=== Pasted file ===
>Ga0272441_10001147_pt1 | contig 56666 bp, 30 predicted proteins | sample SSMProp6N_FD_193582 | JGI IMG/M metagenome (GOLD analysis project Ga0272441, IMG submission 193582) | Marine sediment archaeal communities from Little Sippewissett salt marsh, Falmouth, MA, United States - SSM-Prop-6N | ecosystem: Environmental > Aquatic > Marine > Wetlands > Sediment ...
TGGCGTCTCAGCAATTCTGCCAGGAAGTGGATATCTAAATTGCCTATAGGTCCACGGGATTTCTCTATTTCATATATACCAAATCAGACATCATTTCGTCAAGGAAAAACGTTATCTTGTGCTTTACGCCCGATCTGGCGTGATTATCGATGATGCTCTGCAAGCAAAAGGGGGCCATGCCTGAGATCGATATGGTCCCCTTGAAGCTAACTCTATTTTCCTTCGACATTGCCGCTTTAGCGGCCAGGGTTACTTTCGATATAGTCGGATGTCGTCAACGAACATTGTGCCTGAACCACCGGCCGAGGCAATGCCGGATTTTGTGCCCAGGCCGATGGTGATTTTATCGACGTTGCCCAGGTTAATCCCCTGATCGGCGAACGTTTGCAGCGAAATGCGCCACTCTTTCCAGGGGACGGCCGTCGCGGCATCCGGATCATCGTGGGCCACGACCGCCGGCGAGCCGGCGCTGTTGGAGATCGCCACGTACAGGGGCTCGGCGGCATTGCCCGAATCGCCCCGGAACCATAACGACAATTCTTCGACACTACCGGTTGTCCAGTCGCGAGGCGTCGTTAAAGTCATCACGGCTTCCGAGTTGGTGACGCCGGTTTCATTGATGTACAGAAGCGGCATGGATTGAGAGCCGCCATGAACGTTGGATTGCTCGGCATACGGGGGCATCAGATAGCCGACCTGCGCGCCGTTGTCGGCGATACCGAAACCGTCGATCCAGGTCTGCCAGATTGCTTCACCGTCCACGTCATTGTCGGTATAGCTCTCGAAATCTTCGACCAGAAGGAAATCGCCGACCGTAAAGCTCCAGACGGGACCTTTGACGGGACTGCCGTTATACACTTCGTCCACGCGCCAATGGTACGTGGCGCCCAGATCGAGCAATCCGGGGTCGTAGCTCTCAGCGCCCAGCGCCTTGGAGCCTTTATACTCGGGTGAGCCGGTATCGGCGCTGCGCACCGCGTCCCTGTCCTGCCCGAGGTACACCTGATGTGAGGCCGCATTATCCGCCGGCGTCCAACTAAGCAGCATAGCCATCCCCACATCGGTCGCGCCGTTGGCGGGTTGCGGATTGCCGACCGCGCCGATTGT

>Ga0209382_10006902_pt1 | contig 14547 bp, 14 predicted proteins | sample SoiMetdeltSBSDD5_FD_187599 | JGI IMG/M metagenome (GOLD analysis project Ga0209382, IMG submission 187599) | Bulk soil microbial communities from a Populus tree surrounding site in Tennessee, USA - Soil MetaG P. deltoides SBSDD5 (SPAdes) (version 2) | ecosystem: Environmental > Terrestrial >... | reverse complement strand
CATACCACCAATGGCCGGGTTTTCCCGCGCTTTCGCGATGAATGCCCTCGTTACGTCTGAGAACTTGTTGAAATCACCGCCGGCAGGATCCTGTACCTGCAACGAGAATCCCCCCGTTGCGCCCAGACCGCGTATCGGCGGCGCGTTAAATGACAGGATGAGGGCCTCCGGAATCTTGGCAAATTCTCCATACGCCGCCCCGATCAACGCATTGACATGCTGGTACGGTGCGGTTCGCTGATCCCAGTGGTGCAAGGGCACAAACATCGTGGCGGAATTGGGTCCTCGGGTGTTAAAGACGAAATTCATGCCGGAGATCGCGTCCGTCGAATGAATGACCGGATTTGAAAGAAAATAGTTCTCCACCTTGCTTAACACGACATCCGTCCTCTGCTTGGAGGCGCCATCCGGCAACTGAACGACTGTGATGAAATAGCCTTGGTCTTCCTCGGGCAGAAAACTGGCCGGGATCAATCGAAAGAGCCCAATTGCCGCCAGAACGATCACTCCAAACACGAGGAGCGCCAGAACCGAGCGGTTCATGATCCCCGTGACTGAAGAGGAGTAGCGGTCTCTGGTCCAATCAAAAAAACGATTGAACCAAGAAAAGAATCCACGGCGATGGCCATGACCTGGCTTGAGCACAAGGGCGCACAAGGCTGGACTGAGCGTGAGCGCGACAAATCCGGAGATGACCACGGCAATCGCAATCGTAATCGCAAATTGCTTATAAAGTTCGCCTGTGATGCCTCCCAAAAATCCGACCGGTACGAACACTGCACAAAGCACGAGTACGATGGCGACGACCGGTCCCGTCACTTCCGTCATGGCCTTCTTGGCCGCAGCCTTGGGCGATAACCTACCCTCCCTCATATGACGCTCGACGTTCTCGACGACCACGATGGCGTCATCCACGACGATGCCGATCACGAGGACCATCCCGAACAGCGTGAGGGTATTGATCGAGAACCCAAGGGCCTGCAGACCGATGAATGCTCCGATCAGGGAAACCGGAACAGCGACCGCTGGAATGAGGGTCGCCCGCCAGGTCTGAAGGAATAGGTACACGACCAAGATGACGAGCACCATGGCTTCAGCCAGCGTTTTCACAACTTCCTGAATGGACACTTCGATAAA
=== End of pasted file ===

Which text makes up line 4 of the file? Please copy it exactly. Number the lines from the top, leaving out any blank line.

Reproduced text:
CATACCACCAATGGCCGGGTTTTCCCGCGCTTTCGCGATGAATGCCCTCGTTACGTCTGAGAACTTGTTGAAATCACCGCCGGCAGGATCCTGTACCTGCAACGAGAATCCCCCCGTTGCGCCCAGACCGCGTATCGGCGGCGCGTTAAATGACAGGATGAGGGCCTCCGGAATCTTGGCAAATTCTCCATACGCCGCCCCGATCAACGCATTGACATGCTGGTACGGTGCGGTTCGCTGATCCCAGTGGTGCAAGGGCACAAACATCGTGGCGGAATTGGGTCCTCGGGTGTTAAAGACGAAATTCATGCCGGAGATCGCGTCCGTCGAATGAATGACCGGATTTGAAAGAAAATAGTTCTCCACCTTGCTTAACACGACATCCGTCCTCTGCTTGGAGGCGCCATCCGGCAACTGAACGACTGTGATGAAATAGCCTTGGTCTTCCTCGGGCAGAAAACTGGCCGGGATCAATCGAAAGAGCCCAATTGCCGCCAGAACGATCACTCCAAACACGAGGAGCGCCAGAACCGAGCGGTTCATGATCCCCGTGACTGAAGAGGAGTAGCGGTCTCTGGTCCAATCAAAAAAACGATTGAACCAAGAAAAGAATCCACGGCGATGGCCATGACCTGGCTTGAGCACAAGGGCGCACAAGGCTGGACTGAGCGTGAGCGCGACAAATCCGGAGATGACCACGGCAATCGCAATCGTAATCGCAAATTGCTTATAAAGTTCGCCTGTGATGCCTCCCAAAAATCCGACCGGTACGAACACTGCACAAAGCACGAGTACGATGGCGACGACCGGTCCCGTCACTTCCGTCATGGCCTTCTTGGCCGCAGCCTTGGGCGATAACCTACCCTCCCTCATATGACGCTCGACGTTCTCGACGACCACGATGGCGTCATCCACGACGATGCCGATCACGAGGACCATCCCGAACAGCGTGAGGGTATTGATCGAGAACCCAAGGGCCTGCAGACCGATGAATGCTCCGATCAGGGAAACCGGAACAGCGACCGCTGGAATGAGGGTCGCCCGCCAGGTCTGAAGGAATAGGTACACGACCAAGATGACGAGCACCATGGCTTCAGCCAGCGTTTTCACAACTTCCTGAATGGACACTTCGATAAA